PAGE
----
For additional details, you can call Yehoshua at 054 637-2170.

Two Tuviae, botanist and soldier

Iris Tuvia

Iris Tuvia

In 1947 Tuvia Kushnir, a brilliant young man, was a student at the Hebrew University on Mount Scopus. He was studying and researching the plants of Palestine (under the British mandate, before the State of Israel was declared). Tuvia was one of the first iris researchers in Palestine and identified an iris that bears his name Iris tuvia (also known as the King Uzziae iris).

And Tuvia also identified a kind of crocus that grows only in the desert that was named after him, Colchicum tuviae.

But 1947-1948 was a time when a botanist was also a soldier. On January 15th, 1948 with Gush Etzion just south of Jerusalem under blockade by Arab forces Tuvia was part of a group of Haganah soldiers under the command of Danny Mass given the task of carrying supplies to the defenders on the 4 kibbutzim in the Gush. They set out at 11pm, later than planned, on foot from Har Tuv, each man carrying 100 pounds of supplies on his back. They had to make a detour past the British police station so as not to be detected (as it was a capital offense for Jews to carry arms) and keep their distance from hostile Arab villages.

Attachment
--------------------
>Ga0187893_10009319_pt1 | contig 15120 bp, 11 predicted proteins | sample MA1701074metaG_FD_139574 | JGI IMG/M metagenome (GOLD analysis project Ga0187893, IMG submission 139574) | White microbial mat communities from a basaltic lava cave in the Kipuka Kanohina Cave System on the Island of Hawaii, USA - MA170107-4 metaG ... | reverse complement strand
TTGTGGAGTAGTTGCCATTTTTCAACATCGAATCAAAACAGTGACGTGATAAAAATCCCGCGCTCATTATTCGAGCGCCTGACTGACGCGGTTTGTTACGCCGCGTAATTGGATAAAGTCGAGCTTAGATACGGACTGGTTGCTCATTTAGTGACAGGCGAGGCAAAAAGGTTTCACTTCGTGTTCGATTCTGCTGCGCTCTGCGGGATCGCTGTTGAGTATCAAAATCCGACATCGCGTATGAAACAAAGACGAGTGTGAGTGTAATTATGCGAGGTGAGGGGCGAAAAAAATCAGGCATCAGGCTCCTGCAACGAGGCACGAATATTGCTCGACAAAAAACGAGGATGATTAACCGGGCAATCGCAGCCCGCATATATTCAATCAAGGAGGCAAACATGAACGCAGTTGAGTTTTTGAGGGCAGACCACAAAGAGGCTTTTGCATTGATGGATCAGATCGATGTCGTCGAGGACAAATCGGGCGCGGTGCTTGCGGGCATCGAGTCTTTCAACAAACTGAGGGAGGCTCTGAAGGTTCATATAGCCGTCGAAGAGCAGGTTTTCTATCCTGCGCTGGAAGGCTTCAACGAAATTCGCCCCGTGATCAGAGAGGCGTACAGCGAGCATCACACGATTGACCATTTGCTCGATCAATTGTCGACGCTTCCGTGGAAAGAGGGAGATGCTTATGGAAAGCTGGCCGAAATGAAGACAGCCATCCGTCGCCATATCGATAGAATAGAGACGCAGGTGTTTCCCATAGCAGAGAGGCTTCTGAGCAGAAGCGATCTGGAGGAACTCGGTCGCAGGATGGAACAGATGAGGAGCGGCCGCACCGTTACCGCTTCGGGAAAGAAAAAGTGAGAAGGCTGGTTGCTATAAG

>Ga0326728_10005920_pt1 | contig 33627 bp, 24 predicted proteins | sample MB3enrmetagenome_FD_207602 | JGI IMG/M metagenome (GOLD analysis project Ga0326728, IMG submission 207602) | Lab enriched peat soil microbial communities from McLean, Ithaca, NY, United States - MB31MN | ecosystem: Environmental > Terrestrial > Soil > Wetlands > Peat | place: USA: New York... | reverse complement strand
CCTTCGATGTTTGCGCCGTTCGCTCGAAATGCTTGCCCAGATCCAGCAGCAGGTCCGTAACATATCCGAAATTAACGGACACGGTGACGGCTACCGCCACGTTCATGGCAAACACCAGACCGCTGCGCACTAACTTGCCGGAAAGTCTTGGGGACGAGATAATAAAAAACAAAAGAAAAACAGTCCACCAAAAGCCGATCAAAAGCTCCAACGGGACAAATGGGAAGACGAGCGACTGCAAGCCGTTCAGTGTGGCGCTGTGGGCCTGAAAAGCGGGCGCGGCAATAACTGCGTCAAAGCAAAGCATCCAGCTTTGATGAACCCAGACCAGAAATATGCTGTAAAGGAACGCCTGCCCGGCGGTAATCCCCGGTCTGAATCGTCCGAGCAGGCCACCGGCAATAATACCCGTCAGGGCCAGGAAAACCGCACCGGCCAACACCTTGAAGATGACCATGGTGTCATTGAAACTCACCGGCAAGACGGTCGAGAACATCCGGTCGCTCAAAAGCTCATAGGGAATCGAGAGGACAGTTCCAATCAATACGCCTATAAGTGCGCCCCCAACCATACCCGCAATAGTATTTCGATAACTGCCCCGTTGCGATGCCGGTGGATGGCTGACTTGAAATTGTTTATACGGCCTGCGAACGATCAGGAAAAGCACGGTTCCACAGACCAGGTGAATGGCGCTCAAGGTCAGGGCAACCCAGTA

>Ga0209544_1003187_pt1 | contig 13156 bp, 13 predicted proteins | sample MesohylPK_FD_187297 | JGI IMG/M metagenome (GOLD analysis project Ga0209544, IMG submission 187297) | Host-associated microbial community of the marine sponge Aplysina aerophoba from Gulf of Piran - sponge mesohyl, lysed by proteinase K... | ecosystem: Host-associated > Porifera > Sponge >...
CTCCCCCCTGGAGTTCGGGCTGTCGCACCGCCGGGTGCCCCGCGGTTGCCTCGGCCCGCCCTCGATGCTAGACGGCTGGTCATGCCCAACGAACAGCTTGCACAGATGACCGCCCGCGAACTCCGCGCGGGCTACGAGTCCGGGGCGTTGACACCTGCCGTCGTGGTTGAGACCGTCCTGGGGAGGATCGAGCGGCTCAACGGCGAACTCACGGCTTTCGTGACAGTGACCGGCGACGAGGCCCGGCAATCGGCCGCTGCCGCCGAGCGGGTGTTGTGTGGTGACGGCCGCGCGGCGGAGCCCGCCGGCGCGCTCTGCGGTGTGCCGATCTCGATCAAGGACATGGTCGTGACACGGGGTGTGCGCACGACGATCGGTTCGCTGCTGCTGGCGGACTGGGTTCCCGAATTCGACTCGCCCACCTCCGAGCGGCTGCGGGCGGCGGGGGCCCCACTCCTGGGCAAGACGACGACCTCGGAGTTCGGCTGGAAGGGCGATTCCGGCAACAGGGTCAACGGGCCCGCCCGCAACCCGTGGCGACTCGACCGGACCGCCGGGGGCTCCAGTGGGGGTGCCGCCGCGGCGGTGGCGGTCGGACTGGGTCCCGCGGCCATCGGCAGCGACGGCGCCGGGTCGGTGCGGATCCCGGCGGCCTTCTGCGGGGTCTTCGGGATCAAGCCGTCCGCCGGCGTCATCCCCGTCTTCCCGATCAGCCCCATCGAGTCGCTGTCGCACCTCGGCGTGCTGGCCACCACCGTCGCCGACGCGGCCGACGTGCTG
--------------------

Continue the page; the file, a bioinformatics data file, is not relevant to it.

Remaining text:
Har Tuv

Three soldiers turned back when a soldier twisted his ankle and was unable to continue leaving 35 – the Lamed-Heh (ל’’ה, two Hebrew letters that have the value 35). With the breaking of dawn the group was still about 5 km from Kfar Etzion.


Battle site of Lamed-Heh

They were discovered near the Arab village of Tsurif, the alarm was raised and hundreds of Arabs from the neighboring villages attacked the convoy. The battle went on all day, the Israeli soldiers fought until they had no more ammunition. All 35 were killed, including Tuvia.